Privilege in Permaculture
Privilege is one of those uncomfortable topics that most of us might feel guilty about but don’t really know what to do about it. I’ve heard some people claim that “Permaculture is a feel good hobby for the affluent.” And like a good permie, my response would be, “It depends…” Based on how some individuals apply permaculture, this is true. But we can easily find many examples of how this type of work has benefited the under-represented in our society; such as Geoff Lawton’s work in Jordan, and Willie Smits work in Borneo. It’s critical that we account for privilege if we really want to create the equitable, and abundant world that we are working to bring forth.
Accounting for privilege depends on which layer you’re looking at. Most of us play both roles; oppressor and oppressed. While I’m more privileged than the Filipino I talk to at the call center to fix my printer, I’m also a minion to my employers and landlords because they have such absolute control over the quality of my life.
We may be quick to criticize the 1%ers with their extravagant yachts and expensive hobbies, but we probably don’t look that different from the perspective of the 45% of the population of Nicaragua that lives on less than $1/day [World Bank], with our “extravagant” concert tickets or expensive coffee. Obviously though, the further down ladder you are, the more “Suck” you have to deal with.
Do you recall the controversy over Foxconn, the factory in Taiwan where IPhone’s are made? The working conditions are terrible, accidents are common, hours are long, and pay is poor. However when the workers tried to unionize and speak out against this, foxconn doc’ed their pay, and penalized those involved in organizing it.
At a rare earth refinery in Malaysia, the townspeople experience increased rates of miscarriage, birth defects and leukemia because of the pollution from the plant. These plants are part of the production stream of many of the consumer electronic goods available today; smart phones, flat screen TVs and more.
And that’s not to mention the under-represented peoples in our own regions, who lack access to the tools to help “lift themselves (by the bootstraps!)” out of this situation.
There’s a convenient veil between US and the other side of the world, where our goods are mined and manufactured. When you live in a pocket of affluence, it can create a very convincing facade that everything is just as it should be, it’s all A-OK. It’s tempting to just close one’s eyes and mind to the darker realities of this world. But the internet knows all these days. We must be vigilant to spread and raise awareness so that we don’t collectively fall into complacency.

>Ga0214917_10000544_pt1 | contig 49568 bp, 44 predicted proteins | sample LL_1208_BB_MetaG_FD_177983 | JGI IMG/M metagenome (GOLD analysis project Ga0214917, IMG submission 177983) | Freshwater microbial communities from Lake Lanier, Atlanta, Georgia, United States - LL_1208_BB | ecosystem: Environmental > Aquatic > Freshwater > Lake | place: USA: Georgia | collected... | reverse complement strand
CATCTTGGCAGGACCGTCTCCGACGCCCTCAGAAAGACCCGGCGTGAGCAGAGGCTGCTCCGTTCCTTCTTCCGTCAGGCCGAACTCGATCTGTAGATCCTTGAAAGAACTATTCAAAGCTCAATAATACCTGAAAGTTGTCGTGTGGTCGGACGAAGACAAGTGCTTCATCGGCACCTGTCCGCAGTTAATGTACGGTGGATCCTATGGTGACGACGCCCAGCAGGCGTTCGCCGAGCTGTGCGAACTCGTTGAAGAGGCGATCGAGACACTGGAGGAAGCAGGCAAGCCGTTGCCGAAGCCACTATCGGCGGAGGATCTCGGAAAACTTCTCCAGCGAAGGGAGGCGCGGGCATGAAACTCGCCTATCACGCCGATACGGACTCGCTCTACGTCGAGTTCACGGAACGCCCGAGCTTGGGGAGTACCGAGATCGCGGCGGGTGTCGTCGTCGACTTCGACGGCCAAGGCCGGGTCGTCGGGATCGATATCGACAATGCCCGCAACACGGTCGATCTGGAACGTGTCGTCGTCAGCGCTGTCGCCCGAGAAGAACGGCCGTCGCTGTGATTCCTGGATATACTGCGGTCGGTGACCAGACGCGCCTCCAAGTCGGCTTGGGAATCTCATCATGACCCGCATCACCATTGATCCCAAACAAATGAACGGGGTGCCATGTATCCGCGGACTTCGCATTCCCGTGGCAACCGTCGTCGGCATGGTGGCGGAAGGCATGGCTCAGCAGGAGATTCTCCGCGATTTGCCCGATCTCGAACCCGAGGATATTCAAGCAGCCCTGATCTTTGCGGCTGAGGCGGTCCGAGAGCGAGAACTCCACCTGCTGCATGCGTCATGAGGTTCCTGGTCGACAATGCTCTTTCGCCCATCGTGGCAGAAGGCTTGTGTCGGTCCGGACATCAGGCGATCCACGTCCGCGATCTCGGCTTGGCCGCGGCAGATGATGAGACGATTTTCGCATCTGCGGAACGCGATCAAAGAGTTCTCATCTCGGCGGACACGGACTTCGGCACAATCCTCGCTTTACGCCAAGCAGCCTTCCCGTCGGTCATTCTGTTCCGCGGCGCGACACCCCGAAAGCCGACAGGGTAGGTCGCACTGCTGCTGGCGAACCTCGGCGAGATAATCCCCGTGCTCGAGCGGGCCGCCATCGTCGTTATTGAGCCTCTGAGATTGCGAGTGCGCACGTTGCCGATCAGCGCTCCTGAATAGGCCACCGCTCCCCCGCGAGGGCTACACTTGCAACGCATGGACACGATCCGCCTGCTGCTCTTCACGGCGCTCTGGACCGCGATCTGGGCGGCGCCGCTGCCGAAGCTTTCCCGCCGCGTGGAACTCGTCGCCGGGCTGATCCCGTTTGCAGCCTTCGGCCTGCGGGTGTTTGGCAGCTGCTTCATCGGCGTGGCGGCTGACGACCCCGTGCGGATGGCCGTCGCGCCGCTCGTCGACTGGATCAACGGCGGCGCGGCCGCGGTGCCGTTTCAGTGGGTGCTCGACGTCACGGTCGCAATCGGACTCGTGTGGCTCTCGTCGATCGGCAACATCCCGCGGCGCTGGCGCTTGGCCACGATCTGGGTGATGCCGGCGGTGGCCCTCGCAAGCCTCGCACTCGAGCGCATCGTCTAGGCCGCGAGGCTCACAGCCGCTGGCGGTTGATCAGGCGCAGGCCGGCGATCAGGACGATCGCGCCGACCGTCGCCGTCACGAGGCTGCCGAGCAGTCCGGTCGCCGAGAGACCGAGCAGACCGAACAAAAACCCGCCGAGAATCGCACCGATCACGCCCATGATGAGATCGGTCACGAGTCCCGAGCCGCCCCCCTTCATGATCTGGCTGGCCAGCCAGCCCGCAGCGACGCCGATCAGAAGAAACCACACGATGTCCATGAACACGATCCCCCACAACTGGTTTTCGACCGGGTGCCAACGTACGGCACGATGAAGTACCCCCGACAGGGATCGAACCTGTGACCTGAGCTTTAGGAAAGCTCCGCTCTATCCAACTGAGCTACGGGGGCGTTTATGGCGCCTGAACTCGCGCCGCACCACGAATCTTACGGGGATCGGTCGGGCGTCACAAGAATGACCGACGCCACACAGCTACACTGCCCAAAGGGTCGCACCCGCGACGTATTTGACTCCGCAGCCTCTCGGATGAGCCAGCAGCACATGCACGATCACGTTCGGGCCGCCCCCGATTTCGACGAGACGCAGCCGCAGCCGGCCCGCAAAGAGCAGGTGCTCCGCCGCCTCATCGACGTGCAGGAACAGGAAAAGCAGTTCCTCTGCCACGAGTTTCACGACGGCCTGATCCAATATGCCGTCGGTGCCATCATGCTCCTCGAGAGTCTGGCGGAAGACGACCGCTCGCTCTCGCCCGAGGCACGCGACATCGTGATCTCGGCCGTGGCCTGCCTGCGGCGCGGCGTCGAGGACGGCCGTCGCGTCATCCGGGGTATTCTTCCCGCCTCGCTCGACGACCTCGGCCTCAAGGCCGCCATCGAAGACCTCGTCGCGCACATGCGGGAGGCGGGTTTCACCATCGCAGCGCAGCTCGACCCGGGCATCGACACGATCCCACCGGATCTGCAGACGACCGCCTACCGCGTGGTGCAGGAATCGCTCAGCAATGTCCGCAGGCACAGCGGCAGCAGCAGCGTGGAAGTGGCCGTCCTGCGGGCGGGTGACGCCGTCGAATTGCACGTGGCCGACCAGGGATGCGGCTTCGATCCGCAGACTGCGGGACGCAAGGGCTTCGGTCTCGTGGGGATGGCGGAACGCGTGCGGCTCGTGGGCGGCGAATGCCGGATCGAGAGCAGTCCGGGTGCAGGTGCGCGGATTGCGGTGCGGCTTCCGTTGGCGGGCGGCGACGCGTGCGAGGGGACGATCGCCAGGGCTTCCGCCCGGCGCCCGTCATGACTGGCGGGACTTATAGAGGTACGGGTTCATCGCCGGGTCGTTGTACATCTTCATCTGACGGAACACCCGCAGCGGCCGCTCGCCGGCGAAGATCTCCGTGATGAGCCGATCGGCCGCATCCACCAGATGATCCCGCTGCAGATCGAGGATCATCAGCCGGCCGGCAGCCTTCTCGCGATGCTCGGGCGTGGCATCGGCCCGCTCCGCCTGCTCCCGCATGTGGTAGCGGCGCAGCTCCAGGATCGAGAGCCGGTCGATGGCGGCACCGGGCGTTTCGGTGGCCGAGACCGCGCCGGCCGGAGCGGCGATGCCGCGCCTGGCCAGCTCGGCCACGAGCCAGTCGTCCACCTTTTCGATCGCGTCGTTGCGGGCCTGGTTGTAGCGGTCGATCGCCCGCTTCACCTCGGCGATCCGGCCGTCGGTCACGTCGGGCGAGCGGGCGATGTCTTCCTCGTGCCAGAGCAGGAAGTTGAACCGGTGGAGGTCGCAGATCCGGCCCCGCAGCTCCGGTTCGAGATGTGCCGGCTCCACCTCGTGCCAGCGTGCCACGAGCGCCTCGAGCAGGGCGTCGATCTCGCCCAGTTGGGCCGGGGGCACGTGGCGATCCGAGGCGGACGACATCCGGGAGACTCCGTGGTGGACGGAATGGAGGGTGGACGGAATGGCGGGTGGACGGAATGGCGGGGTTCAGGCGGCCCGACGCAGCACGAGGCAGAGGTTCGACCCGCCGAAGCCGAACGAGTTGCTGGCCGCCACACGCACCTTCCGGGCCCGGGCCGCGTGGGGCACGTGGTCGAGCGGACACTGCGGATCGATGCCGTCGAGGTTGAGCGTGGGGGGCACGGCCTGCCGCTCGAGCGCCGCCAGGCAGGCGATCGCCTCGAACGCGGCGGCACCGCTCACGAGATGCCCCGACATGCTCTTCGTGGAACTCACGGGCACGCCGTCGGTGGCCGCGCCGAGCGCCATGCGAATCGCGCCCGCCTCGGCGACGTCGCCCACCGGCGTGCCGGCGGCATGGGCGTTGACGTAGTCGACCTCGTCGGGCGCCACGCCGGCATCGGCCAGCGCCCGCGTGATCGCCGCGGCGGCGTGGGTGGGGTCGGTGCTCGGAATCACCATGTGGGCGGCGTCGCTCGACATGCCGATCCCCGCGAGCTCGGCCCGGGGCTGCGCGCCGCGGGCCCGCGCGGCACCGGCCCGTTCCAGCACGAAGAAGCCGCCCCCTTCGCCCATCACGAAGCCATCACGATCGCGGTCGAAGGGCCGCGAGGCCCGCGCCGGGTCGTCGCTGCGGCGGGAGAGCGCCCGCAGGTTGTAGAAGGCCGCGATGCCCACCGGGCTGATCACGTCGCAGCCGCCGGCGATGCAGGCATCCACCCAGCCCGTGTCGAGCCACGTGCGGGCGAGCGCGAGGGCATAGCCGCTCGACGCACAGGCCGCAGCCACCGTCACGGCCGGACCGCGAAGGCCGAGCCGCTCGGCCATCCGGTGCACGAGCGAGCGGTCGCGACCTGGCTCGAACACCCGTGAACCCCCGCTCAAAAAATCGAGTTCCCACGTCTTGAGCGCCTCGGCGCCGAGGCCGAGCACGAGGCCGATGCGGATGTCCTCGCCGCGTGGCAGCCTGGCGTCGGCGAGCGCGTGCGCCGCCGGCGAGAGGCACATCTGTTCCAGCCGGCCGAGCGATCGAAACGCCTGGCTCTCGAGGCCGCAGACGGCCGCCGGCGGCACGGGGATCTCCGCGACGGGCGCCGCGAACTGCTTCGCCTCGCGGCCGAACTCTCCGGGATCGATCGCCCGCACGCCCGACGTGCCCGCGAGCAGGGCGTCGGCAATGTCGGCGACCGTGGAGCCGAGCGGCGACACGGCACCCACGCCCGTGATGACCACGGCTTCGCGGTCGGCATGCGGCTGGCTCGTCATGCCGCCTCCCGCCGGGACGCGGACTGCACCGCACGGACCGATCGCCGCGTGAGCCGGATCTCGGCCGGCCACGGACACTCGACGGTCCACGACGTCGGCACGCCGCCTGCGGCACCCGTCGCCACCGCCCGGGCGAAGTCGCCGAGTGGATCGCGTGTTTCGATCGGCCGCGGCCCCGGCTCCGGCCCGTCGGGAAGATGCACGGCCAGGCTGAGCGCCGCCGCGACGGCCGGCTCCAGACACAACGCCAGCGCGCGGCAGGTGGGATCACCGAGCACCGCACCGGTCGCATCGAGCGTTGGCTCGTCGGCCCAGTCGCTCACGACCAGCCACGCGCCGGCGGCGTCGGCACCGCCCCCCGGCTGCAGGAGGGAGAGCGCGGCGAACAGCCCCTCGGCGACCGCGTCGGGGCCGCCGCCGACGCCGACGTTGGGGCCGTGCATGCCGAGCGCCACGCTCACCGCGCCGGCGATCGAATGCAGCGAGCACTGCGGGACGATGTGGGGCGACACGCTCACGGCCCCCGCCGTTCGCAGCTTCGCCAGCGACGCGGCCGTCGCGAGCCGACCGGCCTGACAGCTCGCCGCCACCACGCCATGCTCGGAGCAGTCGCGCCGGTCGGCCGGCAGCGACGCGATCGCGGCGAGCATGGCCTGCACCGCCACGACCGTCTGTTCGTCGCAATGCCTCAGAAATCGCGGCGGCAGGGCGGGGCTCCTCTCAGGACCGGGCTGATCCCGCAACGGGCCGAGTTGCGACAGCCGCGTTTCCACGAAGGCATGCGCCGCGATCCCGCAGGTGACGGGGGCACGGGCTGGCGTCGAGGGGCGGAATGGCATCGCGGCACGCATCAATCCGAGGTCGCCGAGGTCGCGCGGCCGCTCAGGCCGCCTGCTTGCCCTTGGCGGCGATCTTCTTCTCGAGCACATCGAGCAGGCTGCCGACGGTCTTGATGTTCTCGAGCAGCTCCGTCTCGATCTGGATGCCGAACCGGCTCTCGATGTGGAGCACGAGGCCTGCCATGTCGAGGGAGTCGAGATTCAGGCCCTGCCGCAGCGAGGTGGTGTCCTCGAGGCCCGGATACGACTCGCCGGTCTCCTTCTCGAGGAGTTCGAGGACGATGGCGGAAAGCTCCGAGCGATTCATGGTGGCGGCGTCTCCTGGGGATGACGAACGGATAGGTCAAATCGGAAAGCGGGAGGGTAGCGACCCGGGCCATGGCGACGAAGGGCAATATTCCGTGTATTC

How do we honor human equality in our designs? How do we bring awareness of these imbalances into our everyday life and decisions? How do YOU perceive your varying roles of privilege and marginalization?
As permaculturists, we love to talk about the end of cheap oil. Perhaps it’s even a main motivating force for your planning and design work. However the current economy is just as dependent on cheap LABOR as it is on cheap oil. Without both of those, we would not be drinking coffee regularly. 😉 It seems most large scale economies are based upon an exploitation and disrespect of human beings, and the land-base that supplies our natural resources.
Like many permies, I’m trying to rectify the privilege by slowly learning to become less dependent on that system and sharing what I learn with others. But still, I benefit from the luxury of having both the land, the time, and some disposable income to do that, which most don’t have. Should I not make use of these privileges?
It can be argued that inequalities in standards of living can be mostly attributed to unequal access to land. As a case study, let’s look at the development of the coffee industry in El Salvador. The “coffee republic” was established between roughly 1871 and 1927. Those in power promoted coffee as a cash crop, and so developed infrastructure (trains, roads) to facilitate the coffee trade. They seized land from individual smallholders as well as communal landholdings, and passed anti-vagrancy laws to force the displaced people into farm labor. They actively suppressed rural discontent with this plan. The land became concentrated in the hands of an oligarchy of a few hundred families, who had immense pull within the government of El Salvador. There was even a national guard formed specifically to preside over the coffee farms.
In the sacred text of permaculture, (that’s sarcasm in case you missed it) The Permaculture Designers Manual, Mollison describes that a nation must have an agreed upon common basis for their action (a common ethic). He even goes so far as to offer some suggestions for us; 1. To care for the Earth; Repair and Conserve. 2. To seek peace, and to guard human rights everywhere, and 3. to invest all capital, intelligence, goodwill, and labor to these ends. These communities should be organized according to bio-regions consisting of 7,000 to 40,000 individuals, with the purpose of “…assessing the natural, technical, service, and financial resources of the region.” He encourages land to be held in trust, and owned cooperatively by all those who call it home. It’s just the improvements to the land; the houses, the wells, the roads etc that can be owned by private citizens.